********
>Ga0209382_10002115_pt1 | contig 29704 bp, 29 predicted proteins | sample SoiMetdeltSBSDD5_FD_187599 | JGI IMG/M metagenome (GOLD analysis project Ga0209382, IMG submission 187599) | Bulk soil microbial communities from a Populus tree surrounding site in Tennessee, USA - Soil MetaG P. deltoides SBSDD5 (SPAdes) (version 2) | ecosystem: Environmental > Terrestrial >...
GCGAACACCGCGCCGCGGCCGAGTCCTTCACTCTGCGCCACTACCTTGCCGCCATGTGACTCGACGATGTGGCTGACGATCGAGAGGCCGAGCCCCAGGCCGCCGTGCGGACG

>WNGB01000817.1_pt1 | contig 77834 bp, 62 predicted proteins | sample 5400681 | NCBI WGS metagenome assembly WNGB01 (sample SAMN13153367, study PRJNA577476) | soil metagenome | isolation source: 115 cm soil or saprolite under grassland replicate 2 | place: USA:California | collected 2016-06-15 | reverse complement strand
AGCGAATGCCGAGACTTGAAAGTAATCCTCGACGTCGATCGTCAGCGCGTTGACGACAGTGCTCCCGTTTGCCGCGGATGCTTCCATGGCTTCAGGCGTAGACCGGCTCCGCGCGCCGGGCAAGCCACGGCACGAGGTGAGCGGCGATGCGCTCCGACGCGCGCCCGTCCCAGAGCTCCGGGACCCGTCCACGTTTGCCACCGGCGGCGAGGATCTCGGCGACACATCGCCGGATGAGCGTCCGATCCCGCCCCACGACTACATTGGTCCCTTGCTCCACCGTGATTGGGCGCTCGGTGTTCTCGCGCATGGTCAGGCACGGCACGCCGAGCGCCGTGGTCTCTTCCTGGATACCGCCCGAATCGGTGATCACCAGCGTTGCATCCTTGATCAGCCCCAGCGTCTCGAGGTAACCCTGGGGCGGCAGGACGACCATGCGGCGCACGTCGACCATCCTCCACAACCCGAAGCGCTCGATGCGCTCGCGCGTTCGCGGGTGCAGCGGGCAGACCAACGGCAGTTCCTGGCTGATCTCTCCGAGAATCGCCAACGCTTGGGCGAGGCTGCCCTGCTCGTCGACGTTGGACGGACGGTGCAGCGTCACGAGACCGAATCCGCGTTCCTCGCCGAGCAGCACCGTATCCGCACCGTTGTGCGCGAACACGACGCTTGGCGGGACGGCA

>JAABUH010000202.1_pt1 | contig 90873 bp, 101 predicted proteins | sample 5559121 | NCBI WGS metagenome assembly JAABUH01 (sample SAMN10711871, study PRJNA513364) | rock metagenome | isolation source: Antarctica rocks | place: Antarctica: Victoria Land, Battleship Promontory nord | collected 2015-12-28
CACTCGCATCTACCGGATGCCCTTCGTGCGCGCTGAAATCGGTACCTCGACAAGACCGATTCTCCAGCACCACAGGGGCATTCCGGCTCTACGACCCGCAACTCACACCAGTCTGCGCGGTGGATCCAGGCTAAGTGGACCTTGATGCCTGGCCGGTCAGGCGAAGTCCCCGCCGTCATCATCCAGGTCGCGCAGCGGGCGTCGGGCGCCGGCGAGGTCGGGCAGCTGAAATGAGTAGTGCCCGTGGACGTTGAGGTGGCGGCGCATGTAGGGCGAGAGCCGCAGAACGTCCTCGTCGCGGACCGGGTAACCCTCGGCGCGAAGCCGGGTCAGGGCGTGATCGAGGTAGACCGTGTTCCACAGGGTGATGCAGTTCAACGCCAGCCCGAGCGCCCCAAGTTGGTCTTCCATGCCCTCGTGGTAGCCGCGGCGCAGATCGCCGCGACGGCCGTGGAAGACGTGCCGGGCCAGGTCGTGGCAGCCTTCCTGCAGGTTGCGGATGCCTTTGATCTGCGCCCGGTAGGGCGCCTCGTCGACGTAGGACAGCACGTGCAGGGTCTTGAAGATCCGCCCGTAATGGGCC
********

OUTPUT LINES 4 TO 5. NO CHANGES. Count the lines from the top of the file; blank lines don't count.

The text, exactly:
AGCGAATGCCGAGACTTGAAAGTAATCCTCGACGTCGATCGTCAGCGCGTTGACGACAGTGCTCCCGTTTGCCGCGGATGCTTCCATGGCTTCAGGCGTAGACCGGCTCCGCGCGCCGGGCAAGCCACGGCACGAGGTGAGCGGCGATGCGCTCCGACGCGCGCCCGTCCCAGAGCTCCGGGACCCGTCCACGTTTGCCACCGGCGGCGAGGATCTCGGCGACACATCGCCGGATGAGCGTCCGATCCCGCCCCACGACTACATTGGTCCCTTGCTCCACCGTGATTGGGCGCTCGGTGTTCTCGCGCATGGTCAGGCACGGCACGCCGAGCGCCGTGGTCTCTTCCTGGATACCGCCCGAATCGGTGATCACCAGCGTTGCATCCTTGATCAGCCCCAGCGTCTCGAGGTAACCCTGGGGCGGCAGGACGACCATGCGGCGCACGTCGACCATCCTCCACAACCCGAAGCGCTCGATGCGCTCGCGCGTTCGCGGGTGCAGCGGGCAGACCAACGGCAGTTCCTGGCTGATCTCTCCGAGAATCGCCAACGCTTGGGCGAGGCTGCCCTGCTCGTCGACGTTGGACGGACGGTGCAGCGTCACGAGACCGAATCCGCGTTCCTCGCCGAGCAGCACCGTATCCGCACCGTTGTGCGCGAACACGACGCTTGGCGGGACGGCA

>JAABUH010000202.1_pt1 | contig 90873 bp, 101 predicted proteins | sample 5559121 | NCBI WGS metagenome assembly JAABUH01 (sample SAMN10711871, study PRJNA513364) | rock metagenome | isolation source: Antarctica rocks | place: Antarctica: Victoria Land, Battleship Promontory nord | collected 2015-12-28